Earlier this week, I received a phone call from Dr. Celeste Clark, Kellogg's senior vice president for global nutrition, corporate affairs and chief sustainability officer.
She had seen my previous blog post on the Smart Choices program, and wanted me to know that Froot Loops has been reformulated to contain 3 grams of fiber, not less than 1 gram, as I had posted, and that in all fairness, I ought to post the new version. Sure. Happy to. Here it is.
This higher fiber product, of course, gets us into the philosophical question: Is a somewhat-better-for-you, highly processed food really a good choice? Does the additional 2.5 grams of fiber convert this product to a health food? Whether Froot Loops really is a better choice than a doughnut as the Smart Choices program contends, seems debatable.
If I read the Nutrition Facts and ingredient list correctly, Froot Loops cereal contains:
• No fruit
• Sugar as the first ingredient (meaning the highest in weight-41%)
• Sugar as 44% of the calories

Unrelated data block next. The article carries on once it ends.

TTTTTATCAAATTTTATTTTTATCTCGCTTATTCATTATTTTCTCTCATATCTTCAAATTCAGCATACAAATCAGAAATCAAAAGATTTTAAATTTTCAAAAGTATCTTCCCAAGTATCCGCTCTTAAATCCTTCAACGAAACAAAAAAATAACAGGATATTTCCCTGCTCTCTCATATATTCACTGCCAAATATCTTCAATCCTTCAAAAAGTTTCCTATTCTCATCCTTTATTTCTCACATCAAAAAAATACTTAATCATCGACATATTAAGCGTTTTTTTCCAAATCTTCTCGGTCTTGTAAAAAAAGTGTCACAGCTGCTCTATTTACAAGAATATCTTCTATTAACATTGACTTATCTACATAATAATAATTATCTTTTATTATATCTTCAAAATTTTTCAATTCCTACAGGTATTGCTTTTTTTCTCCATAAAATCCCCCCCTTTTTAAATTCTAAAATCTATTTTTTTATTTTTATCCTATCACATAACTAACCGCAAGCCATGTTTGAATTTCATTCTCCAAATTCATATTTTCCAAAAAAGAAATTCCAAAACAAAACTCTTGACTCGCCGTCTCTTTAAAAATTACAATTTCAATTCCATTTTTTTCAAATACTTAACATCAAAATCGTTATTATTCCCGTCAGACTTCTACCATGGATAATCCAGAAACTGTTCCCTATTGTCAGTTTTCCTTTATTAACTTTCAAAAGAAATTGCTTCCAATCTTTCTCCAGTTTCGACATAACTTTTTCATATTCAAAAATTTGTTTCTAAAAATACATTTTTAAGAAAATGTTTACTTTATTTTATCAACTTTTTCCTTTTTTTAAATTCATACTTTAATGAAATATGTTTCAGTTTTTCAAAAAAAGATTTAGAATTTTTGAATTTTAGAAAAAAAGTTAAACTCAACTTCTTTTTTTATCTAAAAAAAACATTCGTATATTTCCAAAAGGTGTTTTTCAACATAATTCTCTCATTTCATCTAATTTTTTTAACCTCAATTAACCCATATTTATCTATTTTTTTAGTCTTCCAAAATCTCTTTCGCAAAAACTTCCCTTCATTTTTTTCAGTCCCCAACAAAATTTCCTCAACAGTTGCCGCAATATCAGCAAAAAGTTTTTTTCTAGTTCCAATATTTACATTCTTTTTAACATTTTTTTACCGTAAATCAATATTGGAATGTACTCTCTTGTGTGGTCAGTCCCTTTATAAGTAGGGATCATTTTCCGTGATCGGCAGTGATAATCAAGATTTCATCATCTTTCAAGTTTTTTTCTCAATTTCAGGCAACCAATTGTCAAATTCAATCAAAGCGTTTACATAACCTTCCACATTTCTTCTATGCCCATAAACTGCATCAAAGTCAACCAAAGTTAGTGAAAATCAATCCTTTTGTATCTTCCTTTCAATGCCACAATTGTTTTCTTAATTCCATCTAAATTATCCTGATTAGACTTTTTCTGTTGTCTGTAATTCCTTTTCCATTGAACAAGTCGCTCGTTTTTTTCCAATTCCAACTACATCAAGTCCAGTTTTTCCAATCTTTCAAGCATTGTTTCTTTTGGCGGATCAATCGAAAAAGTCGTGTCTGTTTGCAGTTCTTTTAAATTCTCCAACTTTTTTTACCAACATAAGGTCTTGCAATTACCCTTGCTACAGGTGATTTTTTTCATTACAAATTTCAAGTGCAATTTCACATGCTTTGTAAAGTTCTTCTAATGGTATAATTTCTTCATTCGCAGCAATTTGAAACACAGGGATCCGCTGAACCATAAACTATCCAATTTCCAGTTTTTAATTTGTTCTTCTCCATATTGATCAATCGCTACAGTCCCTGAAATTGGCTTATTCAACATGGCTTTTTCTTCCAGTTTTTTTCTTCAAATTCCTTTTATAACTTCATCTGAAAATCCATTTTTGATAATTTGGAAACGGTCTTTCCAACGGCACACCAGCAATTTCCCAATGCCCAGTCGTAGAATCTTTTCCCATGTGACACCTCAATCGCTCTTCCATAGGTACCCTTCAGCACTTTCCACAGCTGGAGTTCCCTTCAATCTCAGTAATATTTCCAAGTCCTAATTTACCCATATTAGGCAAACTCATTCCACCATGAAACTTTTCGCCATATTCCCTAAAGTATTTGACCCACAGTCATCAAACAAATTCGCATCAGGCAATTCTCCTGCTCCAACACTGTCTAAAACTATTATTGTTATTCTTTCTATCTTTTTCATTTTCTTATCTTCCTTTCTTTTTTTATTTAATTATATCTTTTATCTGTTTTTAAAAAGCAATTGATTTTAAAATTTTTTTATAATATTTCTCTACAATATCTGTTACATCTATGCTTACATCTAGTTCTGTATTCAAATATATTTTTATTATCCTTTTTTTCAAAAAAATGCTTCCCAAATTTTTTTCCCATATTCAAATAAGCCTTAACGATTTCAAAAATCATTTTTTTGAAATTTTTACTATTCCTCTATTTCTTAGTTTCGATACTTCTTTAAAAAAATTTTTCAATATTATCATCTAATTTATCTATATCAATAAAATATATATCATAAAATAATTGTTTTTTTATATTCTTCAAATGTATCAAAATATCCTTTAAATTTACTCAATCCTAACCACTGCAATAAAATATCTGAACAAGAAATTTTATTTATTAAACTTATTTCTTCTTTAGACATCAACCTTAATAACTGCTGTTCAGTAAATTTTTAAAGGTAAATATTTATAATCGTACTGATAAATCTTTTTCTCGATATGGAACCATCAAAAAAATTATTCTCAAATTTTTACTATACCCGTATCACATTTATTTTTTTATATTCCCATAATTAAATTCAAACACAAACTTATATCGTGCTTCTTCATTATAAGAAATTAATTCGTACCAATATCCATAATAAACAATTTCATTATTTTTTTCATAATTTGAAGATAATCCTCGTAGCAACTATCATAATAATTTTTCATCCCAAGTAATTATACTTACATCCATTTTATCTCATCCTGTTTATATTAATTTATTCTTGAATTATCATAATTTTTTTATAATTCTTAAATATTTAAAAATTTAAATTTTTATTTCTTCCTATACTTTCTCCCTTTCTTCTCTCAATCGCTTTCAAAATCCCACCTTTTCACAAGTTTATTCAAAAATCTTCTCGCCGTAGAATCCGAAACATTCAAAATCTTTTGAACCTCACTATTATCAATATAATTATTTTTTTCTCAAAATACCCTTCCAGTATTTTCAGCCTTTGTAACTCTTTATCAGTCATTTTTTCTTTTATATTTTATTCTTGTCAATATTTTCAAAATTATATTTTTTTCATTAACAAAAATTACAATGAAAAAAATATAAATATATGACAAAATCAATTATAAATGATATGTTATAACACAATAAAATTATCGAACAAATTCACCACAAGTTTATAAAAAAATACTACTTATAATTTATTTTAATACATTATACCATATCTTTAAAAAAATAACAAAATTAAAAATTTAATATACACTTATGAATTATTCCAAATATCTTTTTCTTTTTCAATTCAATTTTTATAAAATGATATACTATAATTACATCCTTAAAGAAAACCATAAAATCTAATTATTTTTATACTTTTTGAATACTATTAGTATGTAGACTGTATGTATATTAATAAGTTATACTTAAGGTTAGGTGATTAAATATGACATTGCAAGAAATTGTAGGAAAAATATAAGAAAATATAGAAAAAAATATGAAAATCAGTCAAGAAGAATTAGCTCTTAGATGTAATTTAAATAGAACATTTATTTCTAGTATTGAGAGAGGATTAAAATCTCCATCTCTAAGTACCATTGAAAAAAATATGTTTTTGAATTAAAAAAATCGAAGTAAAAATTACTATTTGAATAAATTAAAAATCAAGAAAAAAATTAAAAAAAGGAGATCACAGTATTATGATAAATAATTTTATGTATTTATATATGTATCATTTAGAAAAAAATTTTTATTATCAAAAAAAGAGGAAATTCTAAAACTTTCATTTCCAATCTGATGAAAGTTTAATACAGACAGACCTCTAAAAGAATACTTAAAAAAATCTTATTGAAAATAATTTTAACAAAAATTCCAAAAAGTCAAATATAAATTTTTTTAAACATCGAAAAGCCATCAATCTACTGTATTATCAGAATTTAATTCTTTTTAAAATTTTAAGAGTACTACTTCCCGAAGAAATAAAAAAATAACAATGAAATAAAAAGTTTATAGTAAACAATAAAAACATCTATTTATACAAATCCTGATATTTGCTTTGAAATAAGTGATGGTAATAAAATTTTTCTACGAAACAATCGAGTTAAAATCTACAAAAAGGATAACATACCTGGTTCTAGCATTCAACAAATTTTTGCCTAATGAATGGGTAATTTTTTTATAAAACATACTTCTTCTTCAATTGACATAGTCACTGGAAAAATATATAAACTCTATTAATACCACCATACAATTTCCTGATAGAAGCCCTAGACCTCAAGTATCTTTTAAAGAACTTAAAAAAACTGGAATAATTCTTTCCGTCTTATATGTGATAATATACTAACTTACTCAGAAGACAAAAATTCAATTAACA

• Partially hydrogenated vegetable oil and, therefore, trans fat (although less than half a gram per serving so the label can read zero)
But with an implied endorsement from the American Society of Nutrition, which is managing the Smart Choices program, I guess none of that matters. Or maybe the added fiber cancels all that out?
I pointed out to Dr. Clark that I had just bought the fiberless Froot Loops at a grocery store in midtown Manhattan, which means the old packages must still be on the market.
I discussed this and other such products with William Neuman of the New York Times whose reporting on the Smart Choices program appears on the front page of today's business section under the title, "For your health, Froot Loops. Industry-backed label calls sugary cereal a 'Smart Choice.'"
According to his well reported account, Kellogg's and other participating companies pay up to $100,000 for that seal. No wonder the American Society of Nutrition and everyone else involved in the program want to set nutrition standards so loosely that they can encompass as many products as possible. The more products that qualify for the Smart Choices logo, the more money the program gets. I'd call that a clear conflict of interest.
Neuman managed to find nutritionists who defend the program. I am not one of them.